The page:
Children's eyesight is getting worse.
Short-sightedness in UK youngsters has more than doubled in the last 50 years and a staggering 20% of children starting their reception year have an undiagnosed vision problem.
This rate of increase suggests that lifestyle factors are at play because genetic changes take longer to surface.
Numerous studies have linked increased time spent indoors focusing on near objects such as computers, televisions and mobile phones, alongside greatly reduced outdoor activity time, as the key factors contributing to the rapid deterioration in children's eyesight.
Natural daylight and looking into the middle distance are both needed for little ones' vision to develop correctly.
Babies first have their eyes checked within 72 hours of being born, and again at their six to eight week check by the GP or health visitor.
Also, as part of the routine Personal Child Health Record, eye tests during the first year include:
- Reaching for things they see at 2 to 3 months old
- Starting to copy facial expressions and taking a closer look at things at around 3 to 5 months old
- Focusing on things near and far away and looking at pictures and drawings from 6 to 12 months old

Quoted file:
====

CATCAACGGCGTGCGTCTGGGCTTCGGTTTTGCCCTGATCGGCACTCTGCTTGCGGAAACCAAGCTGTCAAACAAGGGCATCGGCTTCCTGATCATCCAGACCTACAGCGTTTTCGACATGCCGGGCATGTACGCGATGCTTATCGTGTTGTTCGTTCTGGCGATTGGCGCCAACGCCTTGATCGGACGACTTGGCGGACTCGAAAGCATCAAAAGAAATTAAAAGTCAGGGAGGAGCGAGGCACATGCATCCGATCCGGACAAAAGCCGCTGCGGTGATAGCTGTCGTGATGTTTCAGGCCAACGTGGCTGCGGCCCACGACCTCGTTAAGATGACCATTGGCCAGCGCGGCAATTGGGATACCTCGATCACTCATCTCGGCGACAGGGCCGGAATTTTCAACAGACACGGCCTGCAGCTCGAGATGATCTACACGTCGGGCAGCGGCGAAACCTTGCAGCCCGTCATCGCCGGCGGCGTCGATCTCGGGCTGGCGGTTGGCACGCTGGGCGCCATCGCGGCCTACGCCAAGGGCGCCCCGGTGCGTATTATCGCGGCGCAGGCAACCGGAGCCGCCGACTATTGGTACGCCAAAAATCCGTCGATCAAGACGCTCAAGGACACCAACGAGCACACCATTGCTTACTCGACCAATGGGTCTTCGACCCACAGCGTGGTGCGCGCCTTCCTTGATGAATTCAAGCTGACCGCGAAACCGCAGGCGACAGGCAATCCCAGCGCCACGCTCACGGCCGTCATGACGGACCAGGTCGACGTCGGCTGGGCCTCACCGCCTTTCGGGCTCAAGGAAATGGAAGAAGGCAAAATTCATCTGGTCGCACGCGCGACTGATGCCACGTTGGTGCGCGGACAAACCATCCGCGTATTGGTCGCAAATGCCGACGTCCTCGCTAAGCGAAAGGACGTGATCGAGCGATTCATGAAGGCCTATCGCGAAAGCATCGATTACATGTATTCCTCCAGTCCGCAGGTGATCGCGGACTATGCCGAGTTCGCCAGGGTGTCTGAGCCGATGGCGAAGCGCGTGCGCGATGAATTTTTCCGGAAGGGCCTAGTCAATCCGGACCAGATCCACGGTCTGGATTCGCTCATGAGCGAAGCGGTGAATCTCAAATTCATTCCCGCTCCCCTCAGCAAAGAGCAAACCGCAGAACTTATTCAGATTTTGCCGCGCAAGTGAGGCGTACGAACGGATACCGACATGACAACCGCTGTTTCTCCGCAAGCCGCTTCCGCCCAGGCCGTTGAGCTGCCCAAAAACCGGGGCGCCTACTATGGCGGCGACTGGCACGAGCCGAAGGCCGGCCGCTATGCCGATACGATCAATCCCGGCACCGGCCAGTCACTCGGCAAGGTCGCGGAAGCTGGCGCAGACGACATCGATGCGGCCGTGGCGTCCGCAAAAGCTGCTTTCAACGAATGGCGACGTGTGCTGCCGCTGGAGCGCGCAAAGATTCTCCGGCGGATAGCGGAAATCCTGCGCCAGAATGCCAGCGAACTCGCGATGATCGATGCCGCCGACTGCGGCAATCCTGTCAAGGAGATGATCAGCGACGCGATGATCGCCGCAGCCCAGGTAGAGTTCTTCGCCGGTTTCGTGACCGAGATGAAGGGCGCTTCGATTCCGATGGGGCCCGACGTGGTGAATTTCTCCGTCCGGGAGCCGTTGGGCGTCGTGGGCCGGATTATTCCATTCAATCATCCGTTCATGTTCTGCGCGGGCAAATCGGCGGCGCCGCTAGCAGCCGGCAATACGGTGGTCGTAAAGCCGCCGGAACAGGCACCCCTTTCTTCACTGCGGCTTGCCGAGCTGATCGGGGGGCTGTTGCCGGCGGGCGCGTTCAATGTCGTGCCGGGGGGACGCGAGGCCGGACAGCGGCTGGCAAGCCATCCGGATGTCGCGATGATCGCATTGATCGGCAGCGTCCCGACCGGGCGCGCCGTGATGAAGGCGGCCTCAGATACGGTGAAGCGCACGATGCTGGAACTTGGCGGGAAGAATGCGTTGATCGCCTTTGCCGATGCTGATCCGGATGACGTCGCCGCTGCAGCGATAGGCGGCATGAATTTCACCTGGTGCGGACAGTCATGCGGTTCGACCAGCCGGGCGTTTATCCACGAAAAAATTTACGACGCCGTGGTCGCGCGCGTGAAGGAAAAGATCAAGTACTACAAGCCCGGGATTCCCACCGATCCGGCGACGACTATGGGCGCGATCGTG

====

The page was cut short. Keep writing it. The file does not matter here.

In some areas of the country, a child's eyes may be checked again when they start primary school, but Specsavers recommend a first full eye test by the age of three and Vision Express just before a child starts school.
Of course NHS sight tests are free for children under the age of 16.
It's important to remember younger children rarely complain about their sight, but undetected eye conditions can have a direct link to their behaviour and future educational performance.
The most common visual problem, found in an estimated one in 50 young children, is amblyopia – or lazy eye – where vision doesn't develop properly.
It happens because one or both eyes are unable to build a strong link to the brain and usually only affects one eye, meaning the child can see less clearly out of the affected eye and relies more on the 'good' one.
Interventions include glasses and covering the strong eye with patches or blurring it with eye drops to encourage use of the lazy eye.
If left untreated, lazy eye can lead to a child’s stronger eye becoming dominant with the brain eventually ignoring images from the weaker eye, causing permanent vision loss.
That's why an eye test, which can be carried out from as young as two-and-a-half years old, is so important if parents, carers or Early Years practitioners identify a potential problem.
An optometrist can check whether the child has a squint or needs glasses without asking them any questions, or the tot being able to read, using age-appropriate tests and equipment.
Telltale signs a child may have a problem with their eyesight:
- Sitting too close to the television
- Rubbing their eyes frequently
- Blinking frequently
- Holding objects close to their face
- One eye turning in or out
- Sensitivity to light
- Complaining of headaches